Your buzzard colt is very large and promising.  I neglected to halter break her last Fall but will do it soon and shall do it with great caution as I know the danger.  I have a very stout 3 year old (and well broke) wagon horse that I think is just another horse as (good as) Rainbow was that I can spare very well which I will send to your wagon.  If a good opportunity offers, this horse I mean as a present for the boots you sent me by George, and (I) insist on receiving nothing else for him.

I applied to Mr. Webb who says that he has not a single dollar of the estate money in hand.  Neither does he expect to receive any soon as those in debt prefer paying interest to paying the money.

I sold my Shelby land to old Capt. Pearson (who is now living on it) for one thousand dollars only, payable in 1 year with interest from the date.  It was worth more money, but it was in a very invaluable part of the world.  I sold my tobacco that I had in that county for 14 shillings p hd.   My father’s man, Jim, is tolerably well satisfied.  (He) says nothing about returning to Virginia; I think will this fall or next spring.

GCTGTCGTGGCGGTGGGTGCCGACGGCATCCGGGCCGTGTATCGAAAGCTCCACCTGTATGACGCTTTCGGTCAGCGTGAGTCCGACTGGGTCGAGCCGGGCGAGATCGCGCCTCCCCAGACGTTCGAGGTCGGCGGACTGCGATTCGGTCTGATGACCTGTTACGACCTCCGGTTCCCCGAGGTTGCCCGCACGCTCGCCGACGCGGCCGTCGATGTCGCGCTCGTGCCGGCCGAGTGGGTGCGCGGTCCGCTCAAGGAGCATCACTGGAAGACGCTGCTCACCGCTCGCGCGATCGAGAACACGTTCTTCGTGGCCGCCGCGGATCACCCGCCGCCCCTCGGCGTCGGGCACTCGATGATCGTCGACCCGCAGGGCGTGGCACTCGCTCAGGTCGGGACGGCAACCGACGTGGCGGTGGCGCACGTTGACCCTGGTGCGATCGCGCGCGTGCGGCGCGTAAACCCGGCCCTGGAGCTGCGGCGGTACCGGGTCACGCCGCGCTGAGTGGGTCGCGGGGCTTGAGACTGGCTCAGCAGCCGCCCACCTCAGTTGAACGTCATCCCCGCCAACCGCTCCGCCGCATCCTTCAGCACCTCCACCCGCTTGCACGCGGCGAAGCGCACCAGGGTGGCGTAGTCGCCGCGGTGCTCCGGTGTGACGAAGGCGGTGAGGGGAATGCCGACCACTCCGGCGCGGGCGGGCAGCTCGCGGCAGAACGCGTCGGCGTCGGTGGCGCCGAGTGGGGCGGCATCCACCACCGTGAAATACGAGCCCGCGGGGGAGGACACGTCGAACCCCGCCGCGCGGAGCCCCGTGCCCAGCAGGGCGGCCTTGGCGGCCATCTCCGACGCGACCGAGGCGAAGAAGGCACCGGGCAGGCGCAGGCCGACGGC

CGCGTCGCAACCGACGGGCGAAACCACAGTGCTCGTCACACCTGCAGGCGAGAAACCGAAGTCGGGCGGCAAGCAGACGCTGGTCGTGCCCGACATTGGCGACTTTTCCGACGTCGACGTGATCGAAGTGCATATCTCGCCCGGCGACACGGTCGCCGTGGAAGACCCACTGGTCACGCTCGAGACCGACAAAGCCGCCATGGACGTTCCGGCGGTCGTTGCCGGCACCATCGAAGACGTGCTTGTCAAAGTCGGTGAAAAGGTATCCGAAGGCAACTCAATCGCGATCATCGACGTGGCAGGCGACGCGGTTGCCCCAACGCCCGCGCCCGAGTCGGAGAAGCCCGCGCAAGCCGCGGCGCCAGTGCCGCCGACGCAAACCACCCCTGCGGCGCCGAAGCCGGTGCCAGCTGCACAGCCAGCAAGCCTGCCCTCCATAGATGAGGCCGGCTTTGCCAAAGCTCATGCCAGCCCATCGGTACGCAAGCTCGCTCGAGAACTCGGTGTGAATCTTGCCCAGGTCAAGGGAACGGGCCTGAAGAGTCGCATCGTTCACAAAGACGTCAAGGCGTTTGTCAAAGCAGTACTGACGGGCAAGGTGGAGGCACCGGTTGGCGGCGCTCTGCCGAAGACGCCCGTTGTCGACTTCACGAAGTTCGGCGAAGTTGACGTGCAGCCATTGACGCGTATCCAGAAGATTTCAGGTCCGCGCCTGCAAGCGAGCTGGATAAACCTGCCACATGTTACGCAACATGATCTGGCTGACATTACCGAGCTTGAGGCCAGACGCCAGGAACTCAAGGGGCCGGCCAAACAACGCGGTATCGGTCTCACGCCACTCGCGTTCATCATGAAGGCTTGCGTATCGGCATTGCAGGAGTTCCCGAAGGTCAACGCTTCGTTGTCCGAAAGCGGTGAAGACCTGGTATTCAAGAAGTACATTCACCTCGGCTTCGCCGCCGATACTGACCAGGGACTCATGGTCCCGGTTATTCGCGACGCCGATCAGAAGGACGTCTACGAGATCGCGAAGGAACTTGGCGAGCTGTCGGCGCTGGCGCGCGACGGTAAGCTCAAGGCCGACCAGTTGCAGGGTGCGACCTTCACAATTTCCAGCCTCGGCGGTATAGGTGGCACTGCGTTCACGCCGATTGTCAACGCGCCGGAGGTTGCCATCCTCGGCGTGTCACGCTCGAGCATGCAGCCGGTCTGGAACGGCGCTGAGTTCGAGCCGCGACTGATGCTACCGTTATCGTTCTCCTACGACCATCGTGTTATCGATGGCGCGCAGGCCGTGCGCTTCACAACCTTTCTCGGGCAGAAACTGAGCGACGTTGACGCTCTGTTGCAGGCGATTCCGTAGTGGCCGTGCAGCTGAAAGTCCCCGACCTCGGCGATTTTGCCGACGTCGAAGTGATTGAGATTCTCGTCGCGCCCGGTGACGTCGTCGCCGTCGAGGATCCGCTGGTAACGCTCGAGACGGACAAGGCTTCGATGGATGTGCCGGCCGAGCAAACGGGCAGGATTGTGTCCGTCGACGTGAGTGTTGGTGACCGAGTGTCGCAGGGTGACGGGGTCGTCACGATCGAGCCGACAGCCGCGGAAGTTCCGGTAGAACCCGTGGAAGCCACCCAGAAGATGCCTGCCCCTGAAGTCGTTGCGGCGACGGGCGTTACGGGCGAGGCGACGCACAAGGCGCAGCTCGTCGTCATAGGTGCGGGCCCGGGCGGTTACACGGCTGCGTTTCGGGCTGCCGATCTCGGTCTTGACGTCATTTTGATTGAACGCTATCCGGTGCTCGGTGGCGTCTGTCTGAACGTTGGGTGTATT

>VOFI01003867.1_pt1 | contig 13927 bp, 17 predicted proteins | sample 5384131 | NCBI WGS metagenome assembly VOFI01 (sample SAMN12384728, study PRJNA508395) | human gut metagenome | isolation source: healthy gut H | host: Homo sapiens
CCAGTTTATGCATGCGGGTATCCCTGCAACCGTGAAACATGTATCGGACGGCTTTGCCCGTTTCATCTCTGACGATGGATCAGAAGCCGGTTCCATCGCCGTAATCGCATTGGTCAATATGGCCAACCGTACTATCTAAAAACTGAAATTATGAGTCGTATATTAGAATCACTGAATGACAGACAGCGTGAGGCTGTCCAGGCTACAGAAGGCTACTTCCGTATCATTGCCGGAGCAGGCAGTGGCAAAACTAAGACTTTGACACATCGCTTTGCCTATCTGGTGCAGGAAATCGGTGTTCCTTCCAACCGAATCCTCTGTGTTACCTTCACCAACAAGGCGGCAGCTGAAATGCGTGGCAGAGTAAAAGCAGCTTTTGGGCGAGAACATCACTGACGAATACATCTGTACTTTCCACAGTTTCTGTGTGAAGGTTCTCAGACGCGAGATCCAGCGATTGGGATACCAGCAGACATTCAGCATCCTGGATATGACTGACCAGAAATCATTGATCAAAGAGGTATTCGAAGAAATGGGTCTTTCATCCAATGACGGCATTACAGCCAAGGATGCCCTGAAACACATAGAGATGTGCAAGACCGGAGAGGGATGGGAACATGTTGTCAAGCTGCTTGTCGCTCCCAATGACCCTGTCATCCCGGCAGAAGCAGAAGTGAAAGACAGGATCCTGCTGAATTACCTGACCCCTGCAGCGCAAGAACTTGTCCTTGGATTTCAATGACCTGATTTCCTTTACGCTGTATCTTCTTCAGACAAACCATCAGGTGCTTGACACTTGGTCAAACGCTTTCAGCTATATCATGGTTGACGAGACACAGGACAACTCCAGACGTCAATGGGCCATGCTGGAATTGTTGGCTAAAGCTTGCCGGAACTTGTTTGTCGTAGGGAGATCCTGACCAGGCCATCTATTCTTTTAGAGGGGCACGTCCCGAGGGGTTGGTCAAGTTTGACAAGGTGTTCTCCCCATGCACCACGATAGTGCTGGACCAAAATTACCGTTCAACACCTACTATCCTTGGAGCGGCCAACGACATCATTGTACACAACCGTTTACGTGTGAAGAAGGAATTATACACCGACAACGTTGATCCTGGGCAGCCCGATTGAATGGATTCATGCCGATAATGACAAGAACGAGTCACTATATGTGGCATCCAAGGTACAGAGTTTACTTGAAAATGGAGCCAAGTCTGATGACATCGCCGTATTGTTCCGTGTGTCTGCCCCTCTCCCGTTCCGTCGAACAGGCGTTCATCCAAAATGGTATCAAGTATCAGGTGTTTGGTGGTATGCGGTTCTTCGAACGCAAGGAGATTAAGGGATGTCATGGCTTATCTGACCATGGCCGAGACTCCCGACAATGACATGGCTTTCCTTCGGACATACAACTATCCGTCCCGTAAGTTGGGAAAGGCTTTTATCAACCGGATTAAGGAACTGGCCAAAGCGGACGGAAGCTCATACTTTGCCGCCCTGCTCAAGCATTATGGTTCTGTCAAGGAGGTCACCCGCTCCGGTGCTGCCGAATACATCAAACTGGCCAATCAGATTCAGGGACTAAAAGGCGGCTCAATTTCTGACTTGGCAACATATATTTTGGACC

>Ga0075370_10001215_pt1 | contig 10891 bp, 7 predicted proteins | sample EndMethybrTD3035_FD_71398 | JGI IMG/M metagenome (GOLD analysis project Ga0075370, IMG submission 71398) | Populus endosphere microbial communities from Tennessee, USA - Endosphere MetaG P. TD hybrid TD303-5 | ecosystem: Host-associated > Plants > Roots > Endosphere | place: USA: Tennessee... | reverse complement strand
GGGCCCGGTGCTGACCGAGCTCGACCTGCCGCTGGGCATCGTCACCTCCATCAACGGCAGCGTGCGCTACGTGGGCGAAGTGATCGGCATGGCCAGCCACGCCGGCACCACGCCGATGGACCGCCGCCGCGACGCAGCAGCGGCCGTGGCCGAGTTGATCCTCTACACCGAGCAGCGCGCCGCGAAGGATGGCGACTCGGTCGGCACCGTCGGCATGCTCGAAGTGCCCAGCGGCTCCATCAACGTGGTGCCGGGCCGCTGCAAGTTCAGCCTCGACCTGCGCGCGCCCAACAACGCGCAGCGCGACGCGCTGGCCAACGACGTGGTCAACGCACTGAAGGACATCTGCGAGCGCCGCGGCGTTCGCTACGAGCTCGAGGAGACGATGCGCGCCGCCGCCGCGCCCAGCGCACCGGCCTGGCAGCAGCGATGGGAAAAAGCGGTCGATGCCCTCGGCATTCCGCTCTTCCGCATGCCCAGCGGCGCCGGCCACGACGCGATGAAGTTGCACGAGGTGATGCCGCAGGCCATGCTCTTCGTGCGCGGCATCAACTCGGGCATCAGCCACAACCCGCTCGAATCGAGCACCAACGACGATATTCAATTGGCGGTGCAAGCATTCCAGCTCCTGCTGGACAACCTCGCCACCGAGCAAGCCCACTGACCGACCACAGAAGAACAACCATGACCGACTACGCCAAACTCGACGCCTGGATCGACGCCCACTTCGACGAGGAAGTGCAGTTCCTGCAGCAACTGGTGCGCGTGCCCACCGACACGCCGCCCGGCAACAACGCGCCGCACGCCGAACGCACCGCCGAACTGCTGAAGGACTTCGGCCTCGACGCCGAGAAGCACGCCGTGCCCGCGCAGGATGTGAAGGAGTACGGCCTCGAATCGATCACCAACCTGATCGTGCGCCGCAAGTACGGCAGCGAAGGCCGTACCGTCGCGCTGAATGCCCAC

I have nothing more to say at present.  I wish very much to see you, Harriet, and children, but never shall unless you should visit this country- which I flatter myself will be the case ere’ very long.  I enjoy but a moderate portion of health generally and not a great share of content.

Tell Harriet she must make haste and increase her family and send me one, as I fear Mrs. Alexander will not spare any of theirs.  Notwithstanding, give my best respects to her for I always was as fond of her as I was of anybody.  Tell Sally and Charles to write to me and not to forget that they once knew me.

My wife joins me in love to all

C. (Charles) Ware


Date confusion:

When Cornelia Ware Anker first transcribed these letters in 1945, she was using a very old typewriter.  It’s hard to tell if some of the misspelled words & grammar errors were due to faulty typing or merely an effort on her part to be true to the original writing. She admitted freely that “I have copied these letters as well as I could; most of them are very hard to read.  The penmanship is beautiful, but it is small and, of course, dim with age.”

In looking at the text of this letter and another one that was written by the father of both Charles & James in 1811, it clearly looks as if this letter was written in 1811 and not 1810.  There are several reasons why. In comparing the two letters, I will print excerpts of the one from James II in ALL CAPS and the one from Charles in regular print. Note the same time frame they are using.